Using shotgun DNA sequencing, Cornell University researchers have demonstrated a new method for monitoring urinary tract infections (UTIs) that surpasses traditional methods in providing valuable information about the dynamics of the infection as well as the patient's biological response.
The technique is detailed in the paper "Urinary cell-free DNA is a versatile analyte for monitoring infections of the urinary tract," published June 20 in the journal Nature Communications.
UTIs are one of the most common infections in humans and occur when harmful bacteria or viruses reach parts of the urinary system, including the kidneys, bladder or urethra.
Researchers at Cornell Engineering and Weill Cornell Medicine discovered that they could learn about the bacterial and viral composition of a patient's urinary tract by isolating cell-free DNA – fragments of a dead cells' genome derived from human and microbial cells – from a urine sample.
Beyond measurement of the abundance of different components of the microbiome, urinary cell-free DNA provides a wealth of information about bacterial phenotypes, according to Iwijn De Vlaminck, professor of biomedical engineering and co-lead author of the study.
"We found that we could deduce the fraction of the bacterial population that is growing, by carefully looking at the places in the genome where the cell-free DNA was derived from" said De Vlaminck, who added that metagenomic analysis of the cell-free DNA can also be used to infer which antimicrobial drugs may work best against a particular infection.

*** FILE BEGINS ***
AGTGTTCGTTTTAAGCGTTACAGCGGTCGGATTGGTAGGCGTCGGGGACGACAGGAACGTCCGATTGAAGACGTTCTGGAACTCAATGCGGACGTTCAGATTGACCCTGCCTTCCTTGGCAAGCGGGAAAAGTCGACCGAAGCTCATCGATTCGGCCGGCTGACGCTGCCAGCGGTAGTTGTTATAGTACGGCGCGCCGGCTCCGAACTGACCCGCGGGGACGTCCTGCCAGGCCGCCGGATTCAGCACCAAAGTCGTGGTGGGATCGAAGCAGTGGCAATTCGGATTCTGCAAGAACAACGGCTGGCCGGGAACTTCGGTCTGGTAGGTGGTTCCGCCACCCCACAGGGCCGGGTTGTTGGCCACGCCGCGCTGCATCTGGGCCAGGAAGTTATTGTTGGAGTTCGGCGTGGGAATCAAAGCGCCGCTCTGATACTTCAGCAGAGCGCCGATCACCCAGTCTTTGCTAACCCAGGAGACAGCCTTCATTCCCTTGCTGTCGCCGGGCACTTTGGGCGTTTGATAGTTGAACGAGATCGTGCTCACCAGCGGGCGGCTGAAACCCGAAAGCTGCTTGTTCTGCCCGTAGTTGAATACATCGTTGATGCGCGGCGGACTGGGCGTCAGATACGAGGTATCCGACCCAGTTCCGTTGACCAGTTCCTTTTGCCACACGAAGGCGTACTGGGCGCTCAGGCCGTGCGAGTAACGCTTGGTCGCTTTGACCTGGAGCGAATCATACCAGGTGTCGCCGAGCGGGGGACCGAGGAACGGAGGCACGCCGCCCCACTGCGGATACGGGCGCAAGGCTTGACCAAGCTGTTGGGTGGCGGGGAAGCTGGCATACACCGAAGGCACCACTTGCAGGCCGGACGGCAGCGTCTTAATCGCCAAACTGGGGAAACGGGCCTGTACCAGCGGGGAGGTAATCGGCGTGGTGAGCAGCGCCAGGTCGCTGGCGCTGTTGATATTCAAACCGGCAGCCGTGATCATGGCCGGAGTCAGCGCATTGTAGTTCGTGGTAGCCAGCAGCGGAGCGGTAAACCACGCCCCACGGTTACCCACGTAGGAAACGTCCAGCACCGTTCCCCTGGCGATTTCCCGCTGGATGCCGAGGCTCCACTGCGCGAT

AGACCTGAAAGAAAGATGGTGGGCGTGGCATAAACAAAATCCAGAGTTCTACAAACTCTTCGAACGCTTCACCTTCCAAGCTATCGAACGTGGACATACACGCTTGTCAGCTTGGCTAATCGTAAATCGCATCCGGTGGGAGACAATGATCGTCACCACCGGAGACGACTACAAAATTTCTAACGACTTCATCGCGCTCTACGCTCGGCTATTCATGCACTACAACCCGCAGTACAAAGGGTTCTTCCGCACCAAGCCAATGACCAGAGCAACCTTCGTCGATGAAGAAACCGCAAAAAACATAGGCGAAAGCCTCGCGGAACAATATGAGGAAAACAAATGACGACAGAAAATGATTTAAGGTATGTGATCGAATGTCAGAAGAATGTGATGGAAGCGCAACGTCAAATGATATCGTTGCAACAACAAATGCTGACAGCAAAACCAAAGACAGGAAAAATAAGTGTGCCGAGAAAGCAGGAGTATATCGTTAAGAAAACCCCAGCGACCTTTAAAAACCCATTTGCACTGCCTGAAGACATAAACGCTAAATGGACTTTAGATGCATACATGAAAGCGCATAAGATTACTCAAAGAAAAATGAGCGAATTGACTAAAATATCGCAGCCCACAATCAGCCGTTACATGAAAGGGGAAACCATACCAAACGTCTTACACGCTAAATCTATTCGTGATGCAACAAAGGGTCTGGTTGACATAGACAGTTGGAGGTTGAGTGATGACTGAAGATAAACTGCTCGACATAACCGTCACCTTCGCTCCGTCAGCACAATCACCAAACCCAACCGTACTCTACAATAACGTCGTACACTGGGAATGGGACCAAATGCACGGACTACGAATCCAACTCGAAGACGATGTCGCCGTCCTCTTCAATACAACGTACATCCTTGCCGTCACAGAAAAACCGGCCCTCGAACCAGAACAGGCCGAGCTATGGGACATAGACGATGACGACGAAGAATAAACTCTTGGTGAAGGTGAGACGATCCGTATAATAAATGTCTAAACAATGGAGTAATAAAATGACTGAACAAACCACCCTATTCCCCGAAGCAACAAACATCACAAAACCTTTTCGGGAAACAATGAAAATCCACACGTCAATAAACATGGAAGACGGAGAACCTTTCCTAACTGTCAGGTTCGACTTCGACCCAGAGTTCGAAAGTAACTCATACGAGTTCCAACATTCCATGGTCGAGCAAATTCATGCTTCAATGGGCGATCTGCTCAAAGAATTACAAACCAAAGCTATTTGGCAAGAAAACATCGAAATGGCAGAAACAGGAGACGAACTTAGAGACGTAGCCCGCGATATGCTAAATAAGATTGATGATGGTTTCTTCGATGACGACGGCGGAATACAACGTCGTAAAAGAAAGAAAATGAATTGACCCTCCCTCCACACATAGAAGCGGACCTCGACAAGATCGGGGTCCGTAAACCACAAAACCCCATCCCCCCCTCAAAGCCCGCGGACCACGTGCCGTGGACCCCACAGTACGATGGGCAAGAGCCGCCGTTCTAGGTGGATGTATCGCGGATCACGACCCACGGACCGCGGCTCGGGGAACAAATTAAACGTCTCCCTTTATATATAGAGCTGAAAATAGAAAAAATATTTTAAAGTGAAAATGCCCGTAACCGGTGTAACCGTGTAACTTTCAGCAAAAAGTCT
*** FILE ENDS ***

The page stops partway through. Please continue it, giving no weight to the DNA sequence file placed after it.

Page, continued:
The monitoring technique can be especially beneficial for kidney transplant recipients, according to the study's authors, which include co-lead author John Richard Lee, assistant professor of medicine at Weill Cornell Medicine, as well as Darshana Dadhania, an associate professor of medicine at Weill Cornell Medicine, and Lars Westblade, an assistant professor of pathology at Weill Cornell Medicine. Half of all kidney recipients will suffer from a bacterial UTI within the first three years of receiving the transplant, putting those patients at risk of infection related complications.
"The cell-free DNA profiling technique can diagnose rare infections that are not routinely screened for and has the potential for earlier diagnosis and treatment and improve outcomes in kidney transplantation," said Manikkam Suthanthiran, chief of nephrology, hypertension, and transplantation at Weill Cornell Medicine and co-author of the study.
The time required to test urine samples for cell-free DNA can be made comparable to traditional UTI assays, according to the researchers, and will benefit from continued technical advances in DNA sequencing that will reduce cost and increase throughput in the years to come.